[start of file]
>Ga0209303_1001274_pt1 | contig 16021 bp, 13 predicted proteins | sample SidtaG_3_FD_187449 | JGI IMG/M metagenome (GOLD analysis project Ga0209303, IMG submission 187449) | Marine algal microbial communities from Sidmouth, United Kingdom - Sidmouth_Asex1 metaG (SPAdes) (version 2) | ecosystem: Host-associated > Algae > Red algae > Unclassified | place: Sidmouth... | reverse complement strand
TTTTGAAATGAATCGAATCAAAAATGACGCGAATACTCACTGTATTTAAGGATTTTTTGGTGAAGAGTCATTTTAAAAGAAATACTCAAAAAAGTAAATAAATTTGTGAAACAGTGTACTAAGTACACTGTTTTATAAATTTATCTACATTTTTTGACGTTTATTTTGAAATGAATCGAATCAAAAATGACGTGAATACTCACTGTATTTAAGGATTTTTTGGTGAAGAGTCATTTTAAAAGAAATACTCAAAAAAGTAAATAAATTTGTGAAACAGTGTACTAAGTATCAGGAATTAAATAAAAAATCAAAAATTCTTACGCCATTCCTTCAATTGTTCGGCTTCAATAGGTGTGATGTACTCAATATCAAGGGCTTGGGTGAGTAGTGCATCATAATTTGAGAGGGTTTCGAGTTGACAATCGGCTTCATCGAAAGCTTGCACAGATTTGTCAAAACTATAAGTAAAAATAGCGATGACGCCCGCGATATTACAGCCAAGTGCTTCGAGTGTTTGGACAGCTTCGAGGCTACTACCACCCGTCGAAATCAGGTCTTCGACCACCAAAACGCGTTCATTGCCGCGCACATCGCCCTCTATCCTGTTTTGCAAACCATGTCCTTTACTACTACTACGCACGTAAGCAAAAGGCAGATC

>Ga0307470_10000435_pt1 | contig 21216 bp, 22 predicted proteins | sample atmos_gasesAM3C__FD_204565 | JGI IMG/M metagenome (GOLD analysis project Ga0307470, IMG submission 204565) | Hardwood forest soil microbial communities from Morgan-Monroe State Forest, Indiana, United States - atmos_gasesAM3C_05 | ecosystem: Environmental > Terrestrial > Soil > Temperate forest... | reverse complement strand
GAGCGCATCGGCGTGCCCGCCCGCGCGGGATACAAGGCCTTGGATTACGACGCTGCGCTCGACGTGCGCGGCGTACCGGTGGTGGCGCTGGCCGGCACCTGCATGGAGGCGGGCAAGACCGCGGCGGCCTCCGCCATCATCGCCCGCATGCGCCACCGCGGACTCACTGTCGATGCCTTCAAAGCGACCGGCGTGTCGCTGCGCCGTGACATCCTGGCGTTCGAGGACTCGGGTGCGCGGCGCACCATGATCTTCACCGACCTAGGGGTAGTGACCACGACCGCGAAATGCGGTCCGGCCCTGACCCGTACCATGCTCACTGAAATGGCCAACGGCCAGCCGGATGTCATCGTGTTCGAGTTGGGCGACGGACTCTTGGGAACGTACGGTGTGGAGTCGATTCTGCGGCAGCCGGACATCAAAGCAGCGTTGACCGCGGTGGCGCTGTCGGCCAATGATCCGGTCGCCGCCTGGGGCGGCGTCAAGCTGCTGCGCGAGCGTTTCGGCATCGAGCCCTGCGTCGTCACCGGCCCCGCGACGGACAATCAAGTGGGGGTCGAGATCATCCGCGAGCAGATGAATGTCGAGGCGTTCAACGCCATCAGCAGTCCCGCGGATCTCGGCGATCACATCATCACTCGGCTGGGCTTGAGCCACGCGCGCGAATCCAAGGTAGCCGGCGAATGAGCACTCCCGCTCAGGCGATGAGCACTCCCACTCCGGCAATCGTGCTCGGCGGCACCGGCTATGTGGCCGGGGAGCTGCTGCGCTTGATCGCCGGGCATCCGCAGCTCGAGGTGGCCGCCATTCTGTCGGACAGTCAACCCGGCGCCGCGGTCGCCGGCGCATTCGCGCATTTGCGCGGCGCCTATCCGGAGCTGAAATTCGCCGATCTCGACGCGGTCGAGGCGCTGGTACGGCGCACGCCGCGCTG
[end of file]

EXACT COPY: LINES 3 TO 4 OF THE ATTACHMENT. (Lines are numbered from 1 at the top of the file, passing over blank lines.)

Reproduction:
>Ga0307470_10000435_pt1 | contig 21216 bp, 22 predicted proteins | sample atmos_gasesAM3C__FD_204565 | JGI IMG/M metagenome (GOLD analysis project Ga0307470, IMG submission 204565) | Hardwood forest soil microbial communities from Morgan-Monroe State Forest, Indiana, United States - atmos_gasesAM3C_05 | ecosystem: Environmental > Terrestrial > Soil > Temperate forest... | reverse complement strand
GAGCGCATCGGCGTGCCCGCCCGCGCGGGATACAAGGCCTTGGATTACGACGCTGCGCTCGACGTGCGCGGCGTACCGGTGGTGGCGCTGGCCGGCACCTGCATGGAGGCGGGCAAGACCGCGGCGGCCTCCGCCATCATCGCCCGCATGCGCCACCGCGGACTCACTGTCGATGCCTTCAAAGCGACCGGCGTGTCGCTGCGCCGTGACATCCTGGCGTTCGAGGACTCGGGTGCGCGGCGCACCATGATCTTCACCGACCTAGGGGTAGTGACCACGACCGCGAAATGCGGTCCGGCCCTGACCCGTACCATGCTCACTGAAATGGCCAACGGCCAGCCGGATGTCATCGTGTTCGAGTTGGGCGACGGACTCTTGGGAACGTACGGTGTGGAGTCGATTCTGCGGCAGCCGGACATCAAAGCAGCGTTGACCGCGGTGGCGCTGTCGGCCAATGATCCGGTCGCCGCCTGGGGCGGCGTCAAGCTGCTGCGCGAGCGTTTCGGCATCGAGCCCTGCGTCGTCACCGGCCCCGCGACGGACAATCAAGTGGGGGTCGAGATCATCCGCGAGCAGATGAATGTCGAGGCGTTCAACGCCATCAGCAGTCCCGCGGATCTCGGCGATCACATCATCACTCGGCTGGGCTTGAGCCACGCGCGCGAATCCAAGGTAGCCGGCGAATGAGCACTCCCGCTCAGGCGATGAGCACTCCCACTCCGGCAATCGTGCTCGGCGGCACCGGCTATGTGGCCGGGGAGCTGCTGCGCTTGATCGCCGGGCATCCGCAGCTCGAGGTGGCCGCCATTCTGTCGGACAGTCAACCCGGCGCCGCGGTCGCCGGCGCATTCGCGCATTTGCGCGGCGCCTATCCGGAGCTGAAATTCGCCGATCTCGACGCGGTCGAGGCGCTGGTACGGCGCACGCCGCGCTG